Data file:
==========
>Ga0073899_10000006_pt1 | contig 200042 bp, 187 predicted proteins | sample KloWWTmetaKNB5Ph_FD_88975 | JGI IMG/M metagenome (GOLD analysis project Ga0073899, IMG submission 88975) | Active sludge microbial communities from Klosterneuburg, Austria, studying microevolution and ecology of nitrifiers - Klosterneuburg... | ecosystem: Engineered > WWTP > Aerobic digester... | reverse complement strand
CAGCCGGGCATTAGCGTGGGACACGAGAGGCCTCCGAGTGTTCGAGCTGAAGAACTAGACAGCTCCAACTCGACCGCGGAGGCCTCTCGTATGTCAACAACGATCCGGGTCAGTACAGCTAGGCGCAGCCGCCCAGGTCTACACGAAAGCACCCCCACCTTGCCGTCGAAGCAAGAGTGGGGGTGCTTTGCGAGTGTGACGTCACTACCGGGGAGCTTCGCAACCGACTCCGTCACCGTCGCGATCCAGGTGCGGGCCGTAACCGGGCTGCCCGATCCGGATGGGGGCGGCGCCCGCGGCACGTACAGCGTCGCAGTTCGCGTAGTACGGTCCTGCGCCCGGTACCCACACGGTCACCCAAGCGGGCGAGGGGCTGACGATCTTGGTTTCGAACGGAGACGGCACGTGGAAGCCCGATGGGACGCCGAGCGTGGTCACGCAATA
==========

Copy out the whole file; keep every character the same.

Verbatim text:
>Ga0073899_10000006_pt1 | contig 200042 bp, 187 predicted proteins | sample KloWWTmetaKNB5Ph_FD_88975 | JGI IMG/M metagenome (GOLD analysis project Ga0073899, IMG submission 88975) | Active sludge microbial communities from Klosterneuburg, Austria, studying microevolution and ecology of nitrifiers - Klosterneuburg... | ecosystem: Engineered > WWTP > Aerobic digester... | reverse complement strand
CAGCCGGGCATTAGCGTGGGACACGAGAGGCCTCCGAGTGTTCGAGCTGAAGAACTAGACAGCTCCAACTCGACCGCGGAGGCCTCTCGTATGTCAACAACGATCCGGGTCAGTACAGCTAGGCGCAGCCGCCCAGGTCTACACGAAAGCACCCCCACCTTGCCGTCGAAGCAAGAGTGGGGGTGCTTTGCGAGTGTGACGTCACTACCGGGGAGCTTCGCAACCGACTCCGTCACCGTCGCGATCCAGGTGCGGGCCGTAACCGGGCTGCCCGATCCGGATGGGGGCGGCGCCCGCGGCACGTACAGCGTCGCAGTTCGCGTAGTACGGTCCTGCGCCCGGTACCCACACGGTCACCCAAGCGGGCGAGGGGCTGACGATCTTGGTTTCGAACGGAGACGGCACGTGGAAGCCCGATGGGACGCCGAGCGTGGTCACGCAATA